Not everyone is interested in or welcomes the idea of PDR. One of your roles will be to promote an understanding of the value of PDR and to generate commitment. You will need the support of senior colleagues in your department in order to achieve this, so be prepared to ask for and encourage their input.
To promote buy-in, you may find it helpful to note the importance of a PDR scheme to strategic initiatives such as Athena SWAN, the Race Equality Charter, the Research Staff Concordat or staff experience survey outcomes.
You will also need to work out, with senior colleagues, how a reviewing structure might work (who reviews whom). In some department/faculties, you may find that some staff have many direct reports and you will need to consider with the Head of Department/Faculty Board Chair how those reviews can be managed. Academic staff, in particular, are less likely to view any one person as their ‘manager’; the Guidelines for constructive career conversations with academic staff allow for “a productive career development conversation with an appropriate colleague (not necessarily the head of department/faculty board chair)” and divisions, departments and faculties may wish to identify a ‘pool’ of academic staff to carry out these conversations.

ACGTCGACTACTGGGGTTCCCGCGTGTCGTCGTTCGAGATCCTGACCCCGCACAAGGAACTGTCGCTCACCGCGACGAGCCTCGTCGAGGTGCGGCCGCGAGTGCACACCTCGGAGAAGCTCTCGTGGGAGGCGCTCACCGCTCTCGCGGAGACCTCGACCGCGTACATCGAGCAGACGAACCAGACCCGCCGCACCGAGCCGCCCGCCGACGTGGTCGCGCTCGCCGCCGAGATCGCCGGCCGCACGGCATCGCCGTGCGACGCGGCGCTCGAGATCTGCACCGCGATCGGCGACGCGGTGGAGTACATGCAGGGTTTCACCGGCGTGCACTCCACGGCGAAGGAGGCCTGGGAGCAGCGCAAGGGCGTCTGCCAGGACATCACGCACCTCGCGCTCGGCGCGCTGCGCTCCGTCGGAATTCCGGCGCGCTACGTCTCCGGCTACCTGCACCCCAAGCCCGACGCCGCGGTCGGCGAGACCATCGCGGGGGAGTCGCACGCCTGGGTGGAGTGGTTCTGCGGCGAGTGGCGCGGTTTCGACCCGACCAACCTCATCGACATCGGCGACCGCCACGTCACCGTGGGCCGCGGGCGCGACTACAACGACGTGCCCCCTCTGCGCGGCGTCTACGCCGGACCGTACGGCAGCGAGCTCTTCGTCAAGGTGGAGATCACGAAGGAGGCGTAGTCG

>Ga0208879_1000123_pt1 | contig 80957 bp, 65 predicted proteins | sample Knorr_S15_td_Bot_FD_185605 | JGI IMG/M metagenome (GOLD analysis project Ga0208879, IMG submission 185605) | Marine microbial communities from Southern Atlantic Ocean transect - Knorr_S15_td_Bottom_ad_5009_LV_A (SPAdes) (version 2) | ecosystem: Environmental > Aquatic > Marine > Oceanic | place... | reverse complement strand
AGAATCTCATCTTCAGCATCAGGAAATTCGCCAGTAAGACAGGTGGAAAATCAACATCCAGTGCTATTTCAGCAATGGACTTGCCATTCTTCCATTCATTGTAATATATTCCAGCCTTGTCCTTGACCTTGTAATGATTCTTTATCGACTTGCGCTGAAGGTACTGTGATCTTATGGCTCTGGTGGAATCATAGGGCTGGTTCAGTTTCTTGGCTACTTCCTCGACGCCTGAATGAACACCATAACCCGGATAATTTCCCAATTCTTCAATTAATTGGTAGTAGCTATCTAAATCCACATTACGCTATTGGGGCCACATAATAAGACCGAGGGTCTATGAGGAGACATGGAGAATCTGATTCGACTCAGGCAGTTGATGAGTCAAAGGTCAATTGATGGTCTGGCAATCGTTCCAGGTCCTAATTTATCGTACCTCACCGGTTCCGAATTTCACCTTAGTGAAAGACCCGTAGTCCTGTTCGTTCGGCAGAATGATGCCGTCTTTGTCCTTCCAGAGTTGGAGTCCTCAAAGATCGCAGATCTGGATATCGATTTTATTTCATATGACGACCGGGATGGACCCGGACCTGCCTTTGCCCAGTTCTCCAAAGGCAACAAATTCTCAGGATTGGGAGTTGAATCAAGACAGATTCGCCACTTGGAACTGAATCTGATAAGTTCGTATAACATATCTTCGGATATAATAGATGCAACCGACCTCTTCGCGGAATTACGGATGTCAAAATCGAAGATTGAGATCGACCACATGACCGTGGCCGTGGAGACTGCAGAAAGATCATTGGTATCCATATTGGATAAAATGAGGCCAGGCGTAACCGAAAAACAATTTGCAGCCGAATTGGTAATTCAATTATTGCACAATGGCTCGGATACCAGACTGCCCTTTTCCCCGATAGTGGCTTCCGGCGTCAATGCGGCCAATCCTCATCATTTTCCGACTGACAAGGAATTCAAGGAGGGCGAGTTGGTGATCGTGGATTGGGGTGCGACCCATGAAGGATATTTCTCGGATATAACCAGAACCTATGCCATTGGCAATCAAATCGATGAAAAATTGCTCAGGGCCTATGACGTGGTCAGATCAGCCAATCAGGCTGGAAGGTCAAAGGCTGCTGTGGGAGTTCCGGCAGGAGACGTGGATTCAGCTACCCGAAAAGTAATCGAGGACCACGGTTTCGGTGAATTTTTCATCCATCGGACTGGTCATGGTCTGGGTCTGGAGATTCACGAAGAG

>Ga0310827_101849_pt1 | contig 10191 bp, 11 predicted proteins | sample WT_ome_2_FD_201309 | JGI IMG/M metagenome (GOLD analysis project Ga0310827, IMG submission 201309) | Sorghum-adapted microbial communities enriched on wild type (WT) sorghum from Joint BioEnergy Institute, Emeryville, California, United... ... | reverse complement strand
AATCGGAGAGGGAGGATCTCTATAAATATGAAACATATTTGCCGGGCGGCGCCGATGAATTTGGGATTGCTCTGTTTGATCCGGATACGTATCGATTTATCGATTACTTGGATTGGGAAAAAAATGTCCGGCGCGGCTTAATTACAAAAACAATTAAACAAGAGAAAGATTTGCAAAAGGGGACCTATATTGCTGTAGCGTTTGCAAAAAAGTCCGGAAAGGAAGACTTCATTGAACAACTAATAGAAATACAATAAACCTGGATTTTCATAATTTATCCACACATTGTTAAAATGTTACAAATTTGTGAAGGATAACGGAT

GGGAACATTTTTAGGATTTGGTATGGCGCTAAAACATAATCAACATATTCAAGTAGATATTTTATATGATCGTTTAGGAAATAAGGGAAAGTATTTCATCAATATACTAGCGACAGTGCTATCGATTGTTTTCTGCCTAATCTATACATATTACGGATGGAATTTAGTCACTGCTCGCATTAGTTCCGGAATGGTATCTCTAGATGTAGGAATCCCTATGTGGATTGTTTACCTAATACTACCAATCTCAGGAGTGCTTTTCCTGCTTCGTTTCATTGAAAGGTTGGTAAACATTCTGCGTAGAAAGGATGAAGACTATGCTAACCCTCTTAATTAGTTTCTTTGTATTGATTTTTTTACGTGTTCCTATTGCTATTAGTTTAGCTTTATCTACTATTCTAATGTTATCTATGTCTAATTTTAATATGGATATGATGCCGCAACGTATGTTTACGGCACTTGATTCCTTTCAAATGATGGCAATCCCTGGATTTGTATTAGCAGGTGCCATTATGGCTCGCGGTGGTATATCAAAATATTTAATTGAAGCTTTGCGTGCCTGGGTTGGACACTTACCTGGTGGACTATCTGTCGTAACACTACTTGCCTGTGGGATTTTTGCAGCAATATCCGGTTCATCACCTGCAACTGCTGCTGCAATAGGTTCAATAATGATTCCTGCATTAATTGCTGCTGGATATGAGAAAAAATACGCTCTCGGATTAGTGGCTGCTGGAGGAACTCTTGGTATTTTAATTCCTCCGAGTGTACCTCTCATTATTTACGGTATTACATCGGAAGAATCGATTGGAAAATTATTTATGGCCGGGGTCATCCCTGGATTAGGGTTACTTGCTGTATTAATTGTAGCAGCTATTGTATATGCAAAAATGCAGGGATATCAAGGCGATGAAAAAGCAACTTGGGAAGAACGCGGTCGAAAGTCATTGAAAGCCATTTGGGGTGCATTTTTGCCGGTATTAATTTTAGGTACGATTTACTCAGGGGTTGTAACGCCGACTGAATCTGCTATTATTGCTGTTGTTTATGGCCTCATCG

Options to consider are extending the review period over more than one term to give reviewers time to complete their meetings, or reassigning reviewees to other reviewers (care needs to be given to assigning reviewees to reviewers who know enough about the person’s role to conduct the meeting).